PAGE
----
Next there is OPC UA Alarms and Conditions (AC), which again is an OPC adaptation of a Classic OPC specification. It provides the capabilities to receive alarms, respond to alarms, and filter through alarms.
And lastly, there is an OPC UA Programs (Prog) information module, which provides capabilities to run a stored set of instructions, for example, to run and control a batch process.
So here you can actually build a custom information model on top of these built in information modules.
Now, speaking of custom information modules, in as much as an OPC UA client will be able to browse through your OPC UA server address space and dynamically discover and map out your custom information model, it can only do so after it connects to your server.
But yet, for true interoperability, a system has to be able to anticipate the information structure that it will encounter before even making a connection, because then, you are empowered to build machines and software applications that have got full knowledge of how they are expected to interact with each other. This is what inspired the OPC foundation to collaborate with various industry verticals, to specify a standardized information model per industry vertical. Otherwise known as Companion Specifications.
For example, if device and software vendors in the Pharmaceutical industry agree on the same information model specification, then it becomes possible to build plug-and-play systems within that industry.
Companion Specifications are built on top of the OPC UA base and built-in information models. And currently, they range from industrial communication protocol modeling, where protocols such as Profibus and BACnet are being mapped to OPC UA, to vertical specifications collaborations, such as in Oil & Gas, Energy and Factory Automation.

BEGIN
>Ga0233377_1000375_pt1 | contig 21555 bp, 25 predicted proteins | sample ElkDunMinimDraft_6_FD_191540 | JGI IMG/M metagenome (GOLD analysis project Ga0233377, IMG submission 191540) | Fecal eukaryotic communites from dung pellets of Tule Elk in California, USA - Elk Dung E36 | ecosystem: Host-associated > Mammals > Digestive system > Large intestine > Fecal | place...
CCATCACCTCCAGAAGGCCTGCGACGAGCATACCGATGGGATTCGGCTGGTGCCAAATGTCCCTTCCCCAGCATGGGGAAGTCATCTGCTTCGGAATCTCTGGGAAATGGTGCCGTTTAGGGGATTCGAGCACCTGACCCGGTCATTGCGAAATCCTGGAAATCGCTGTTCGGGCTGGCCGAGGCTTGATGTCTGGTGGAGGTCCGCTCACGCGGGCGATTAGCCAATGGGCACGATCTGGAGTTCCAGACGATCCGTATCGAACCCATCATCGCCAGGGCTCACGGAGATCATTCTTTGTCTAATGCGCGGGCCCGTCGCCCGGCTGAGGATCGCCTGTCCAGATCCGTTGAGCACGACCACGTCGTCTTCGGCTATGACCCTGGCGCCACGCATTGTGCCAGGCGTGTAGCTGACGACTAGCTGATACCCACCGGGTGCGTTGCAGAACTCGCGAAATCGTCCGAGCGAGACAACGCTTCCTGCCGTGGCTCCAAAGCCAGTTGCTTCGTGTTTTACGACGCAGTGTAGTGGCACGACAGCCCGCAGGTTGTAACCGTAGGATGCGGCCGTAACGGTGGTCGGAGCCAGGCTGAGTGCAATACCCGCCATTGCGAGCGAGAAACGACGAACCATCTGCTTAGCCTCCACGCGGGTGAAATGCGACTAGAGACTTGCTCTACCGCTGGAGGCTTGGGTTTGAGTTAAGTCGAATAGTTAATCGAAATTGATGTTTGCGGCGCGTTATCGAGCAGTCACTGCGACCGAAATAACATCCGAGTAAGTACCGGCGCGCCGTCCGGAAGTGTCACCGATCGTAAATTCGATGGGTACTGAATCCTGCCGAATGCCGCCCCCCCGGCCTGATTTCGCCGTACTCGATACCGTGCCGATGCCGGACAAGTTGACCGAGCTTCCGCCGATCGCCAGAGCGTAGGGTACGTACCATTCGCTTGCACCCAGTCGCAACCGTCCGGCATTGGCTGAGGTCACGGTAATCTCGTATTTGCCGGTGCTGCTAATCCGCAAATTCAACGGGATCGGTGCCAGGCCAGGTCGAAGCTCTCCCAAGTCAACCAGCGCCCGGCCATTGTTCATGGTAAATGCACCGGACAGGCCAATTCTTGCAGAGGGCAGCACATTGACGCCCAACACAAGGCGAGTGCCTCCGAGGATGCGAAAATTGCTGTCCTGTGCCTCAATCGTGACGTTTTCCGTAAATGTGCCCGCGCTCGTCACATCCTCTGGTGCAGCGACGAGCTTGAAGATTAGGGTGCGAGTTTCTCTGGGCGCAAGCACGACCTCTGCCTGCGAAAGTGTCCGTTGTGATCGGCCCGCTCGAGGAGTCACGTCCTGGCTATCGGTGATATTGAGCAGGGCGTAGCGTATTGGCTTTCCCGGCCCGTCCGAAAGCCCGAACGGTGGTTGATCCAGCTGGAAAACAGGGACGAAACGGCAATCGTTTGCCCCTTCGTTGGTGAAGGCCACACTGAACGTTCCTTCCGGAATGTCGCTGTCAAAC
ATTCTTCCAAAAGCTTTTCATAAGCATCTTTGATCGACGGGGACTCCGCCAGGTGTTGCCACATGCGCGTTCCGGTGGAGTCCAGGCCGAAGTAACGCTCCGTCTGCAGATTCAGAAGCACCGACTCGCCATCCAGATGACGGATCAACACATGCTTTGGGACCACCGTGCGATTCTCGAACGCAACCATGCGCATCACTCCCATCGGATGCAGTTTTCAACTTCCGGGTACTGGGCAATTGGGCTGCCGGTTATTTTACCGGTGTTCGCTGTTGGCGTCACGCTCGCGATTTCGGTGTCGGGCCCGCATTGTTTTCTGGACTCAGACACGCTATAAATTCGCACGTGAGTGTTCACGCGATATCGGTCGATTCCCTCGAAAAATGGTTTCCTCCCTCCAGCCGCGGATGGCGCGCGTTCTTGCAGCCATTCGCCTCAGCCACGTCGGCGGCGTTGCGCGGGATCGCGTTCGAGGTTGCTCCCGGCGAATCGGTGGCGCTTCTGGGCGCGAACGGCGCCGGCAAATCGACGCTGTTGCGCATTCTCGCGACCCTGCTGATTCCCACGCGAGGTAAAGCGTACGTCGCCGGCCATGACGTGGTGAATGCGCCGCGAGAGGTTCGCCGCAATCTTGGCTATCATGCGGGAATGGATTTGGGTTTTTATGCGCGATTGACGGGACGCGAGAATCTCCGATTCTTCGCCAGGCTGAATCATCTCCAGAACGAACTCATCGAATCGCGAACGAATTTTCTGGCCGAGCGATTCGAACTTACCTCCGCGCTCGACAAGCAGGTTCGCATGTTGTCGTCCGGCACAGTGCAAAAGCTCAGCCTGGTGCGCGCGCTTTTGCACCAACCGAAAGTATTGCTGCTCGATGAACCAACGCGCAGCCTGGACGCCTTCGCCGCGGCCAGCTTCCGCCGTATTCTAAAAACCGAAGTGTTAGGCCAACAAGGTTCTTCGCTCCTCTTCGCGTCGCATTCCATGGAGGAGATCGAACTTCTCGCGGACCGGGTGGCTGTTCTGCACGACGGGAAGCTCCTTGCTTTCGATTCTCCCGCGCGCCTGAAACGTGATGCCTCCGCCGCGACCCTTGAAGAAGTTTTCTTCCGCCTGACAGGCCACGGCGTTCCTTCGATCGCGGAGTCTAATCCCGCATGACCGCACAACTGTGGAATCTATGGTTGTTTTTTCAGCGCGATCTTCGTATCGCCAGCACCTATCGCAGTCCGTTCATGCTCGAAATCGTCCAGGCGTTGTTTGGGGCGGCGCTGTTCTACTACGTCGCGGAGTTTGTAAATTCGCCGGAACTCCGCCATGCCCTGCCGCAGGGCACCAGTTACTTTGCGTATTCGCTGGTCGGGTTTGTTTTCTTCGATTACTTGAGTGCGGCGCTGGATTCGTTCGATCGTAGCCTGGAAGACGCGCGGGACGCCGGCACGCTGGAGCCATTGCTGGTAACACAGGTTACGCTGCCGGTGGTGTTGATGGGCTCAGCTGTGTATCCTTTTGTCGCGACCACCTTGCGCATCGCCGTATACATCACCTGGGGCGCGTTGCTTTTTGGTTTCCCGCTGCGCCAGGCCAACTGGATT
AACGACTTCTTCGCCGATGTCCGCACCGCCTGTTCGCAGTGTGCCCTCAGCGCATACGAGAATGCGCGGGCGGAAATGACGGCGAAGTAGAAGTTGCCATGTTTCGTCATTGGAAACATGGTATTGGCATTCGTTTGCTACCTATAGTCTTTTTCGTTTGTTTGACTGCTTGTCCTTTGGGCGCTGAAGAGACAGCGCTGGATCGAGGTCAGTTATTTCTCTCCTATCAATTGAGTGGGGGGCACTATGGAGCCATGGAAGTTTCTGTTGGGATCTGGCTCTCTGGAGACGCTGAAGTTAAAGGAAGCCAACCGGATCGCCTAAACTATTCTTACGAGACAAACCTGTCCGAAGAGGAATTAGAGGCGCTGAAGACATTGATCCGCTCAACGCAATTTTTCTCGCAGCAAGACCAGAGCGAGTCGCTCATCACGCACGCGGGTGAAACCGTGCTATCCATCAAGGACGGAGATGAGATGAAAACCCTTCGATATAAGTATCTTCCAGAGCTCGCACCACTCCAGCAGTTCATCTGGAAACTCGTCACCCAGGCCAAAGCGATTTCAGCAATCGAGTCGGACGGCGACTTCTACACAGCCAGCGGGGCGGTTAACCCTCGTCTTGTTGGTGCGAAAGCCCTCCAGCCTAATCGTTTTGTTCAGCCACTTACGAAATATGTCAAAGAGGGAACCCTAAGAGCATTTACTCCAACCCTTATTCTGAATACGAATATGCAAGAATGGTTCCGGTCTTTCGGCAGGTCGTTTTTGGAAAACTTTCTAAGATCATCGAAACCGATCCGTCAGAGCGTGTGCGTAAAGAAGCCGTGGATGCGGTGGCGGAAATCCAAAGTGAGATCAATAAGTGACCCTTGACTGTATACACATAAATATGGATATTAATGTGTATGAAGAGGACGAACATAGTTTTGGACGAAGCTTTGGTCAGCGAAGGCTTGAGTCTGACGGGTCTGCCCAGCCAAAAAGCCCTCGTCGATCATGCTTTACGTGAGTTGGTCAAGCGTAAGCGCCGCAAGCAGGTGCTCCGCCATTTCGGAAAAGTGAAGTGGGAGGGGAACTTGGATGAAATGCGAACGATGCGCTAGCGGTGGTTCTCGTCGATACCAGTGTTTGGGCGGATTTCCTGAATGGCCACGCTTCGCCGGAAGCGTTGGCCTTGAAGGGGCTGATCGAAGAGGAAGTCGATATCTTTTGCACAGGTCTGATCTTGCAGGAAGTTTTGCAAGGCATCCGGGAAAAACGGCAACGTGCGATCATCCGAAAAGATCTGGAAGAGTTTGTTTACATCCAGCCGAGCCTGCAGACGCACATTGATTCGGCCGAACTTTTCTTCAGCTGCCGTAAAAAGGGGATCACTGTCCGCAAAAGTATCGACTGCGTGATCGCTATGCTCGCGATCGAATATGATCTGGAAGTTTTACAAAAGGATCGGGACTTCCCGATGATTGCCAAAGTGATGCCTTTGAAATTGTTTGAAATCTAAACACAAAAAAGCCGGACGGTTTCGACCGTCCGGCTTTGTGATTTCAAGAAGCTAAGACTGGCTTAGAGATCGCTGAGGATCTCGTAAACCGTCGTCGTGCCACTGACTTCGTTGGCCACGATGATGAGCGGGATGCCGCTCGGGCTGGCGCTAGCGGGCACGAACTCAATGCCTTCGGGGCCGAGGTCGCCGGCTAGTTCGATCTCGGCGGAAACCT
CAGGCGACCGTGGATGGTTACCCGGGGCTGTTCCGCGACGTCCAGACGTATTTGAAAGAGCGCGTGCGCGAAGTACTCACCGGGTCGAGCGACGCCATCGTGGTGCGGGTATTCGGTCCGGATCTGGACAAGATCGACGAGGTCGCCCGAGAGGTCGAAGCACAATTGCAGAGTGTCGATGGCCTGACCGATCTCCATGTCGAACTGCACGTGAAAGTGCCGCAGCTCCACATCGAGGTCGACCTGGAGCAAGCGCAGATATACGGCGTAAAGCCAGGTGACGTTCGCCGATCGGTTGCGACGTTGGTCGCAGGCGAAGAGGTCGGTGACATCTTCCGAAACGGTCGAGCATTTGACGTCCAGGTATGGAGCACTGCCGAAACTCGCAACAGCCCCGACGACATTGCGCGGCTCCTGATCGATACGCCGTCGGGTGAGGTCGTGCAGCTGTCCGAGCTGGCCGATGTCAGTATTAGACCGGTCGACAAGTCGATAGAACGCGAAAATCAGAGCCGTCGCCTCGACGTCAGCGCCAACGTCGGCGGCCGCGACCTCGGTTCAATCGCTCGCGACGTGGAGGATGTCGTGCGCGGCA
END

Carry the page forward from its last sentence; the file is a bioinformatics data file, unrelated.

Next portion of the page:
Now, individual organizations are able to define and document their information models because the OPC foundation standardized how information modules are defined and packaged. Which is, using an XML file format that can be imported into an OPC UA application source code.
Now, as promised, let’s take a brief look at one such companion specification. The OPC UA Companion Specification for Robotics, which was created by a joint Working Group of the OPC Foundation and VDMA, the largest network of European companies offering robotics and robotic component.
In their own words, VDMA defines an OPC UA Information Model for the representation of a complete motion device system as an interface for higher level control and evaluation systems. The main use cases for OPC robotics Part 1 are: Condition Monitoring, Asset Management, Preventive Maintenance, and the vertical integration into higher level production IT systems.
Now let’s take a look at the actual information model.
Below is the OPC UA Robotics Information Model in the form of a NodeSet2 XML document.
You can see in the image above, that at the top of the document we have things like the declaration of the Namespace URIs.
Now, moving further down the document, we can see from the image below that we have an Axes node, which inherits from the Object NodeClass. It has a NodeID, a BrowseName, a DisplayName, a Description, and it has a list of Reference Nodes that specify how it is linked to other Nodes. The first Reference specifies that it has a component and it specifies the NodeID of the component in this information model.
And if we check the NodeID, we can see that this component is actually an AxesIdentifier, which is also an Object Node. And the AxesIdentifier also has a component specified by this NodeID. And this NodeID points to a Node called ParameterSet, which also has a component specified by an ID. And this component is a Variable Node, which holds the ActualPosition variable of a double data type. And this ActualPosition variable node also has a component which is a Variable node that holds the engineering units and it goes on and on.
So you can see how an information structure is being built using different types of nodes and using references to connect them.
That brings us to the end of this article, thanks for reading.